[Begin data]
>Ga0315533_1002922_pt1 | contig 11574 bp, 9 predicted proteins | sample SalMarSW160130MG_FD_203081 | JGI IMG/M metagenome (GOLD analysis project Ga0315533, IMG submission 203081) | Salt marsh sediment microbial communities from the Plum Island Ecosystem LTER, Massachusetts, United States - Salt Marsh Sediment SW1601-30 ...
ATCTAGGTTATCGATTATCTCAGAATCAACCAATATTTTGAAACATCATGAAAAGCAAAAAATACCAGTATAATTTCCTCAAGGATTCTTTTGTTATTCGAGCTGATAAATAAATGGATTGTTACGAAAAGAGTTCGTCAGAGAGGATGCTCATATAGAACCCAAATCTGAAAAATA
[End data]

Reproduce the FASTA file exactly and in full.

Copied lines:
>Ga0315533_1002922_pt1 | contig 11574 bp, 9 predicted proteins | sample SalMarSW160130MG_FD_203081 | JGI IMG/M metagenome (GOLD analysis project Ga0315533, IMG submission 203081) | Salt marsh sediment microbial communities from the Plum Island Ecosystem LTER, Massachusetts, United States - Salt Marsh Sediment SW1601-30 ...
ATCTAGGTTATCGATTATCTCAGAATCAACCAATATTTTGAAACATCATGAAAAGCAAAAAATACCAGTATAATTTCCTCAAGGATTCTTTTGTTATTCGAGCTGATAAATAAATGGATTGTTACGAAAAGAGTTCGTCAGAGAGGATGCTCATATAGAACCCAAATCTGAAAAATA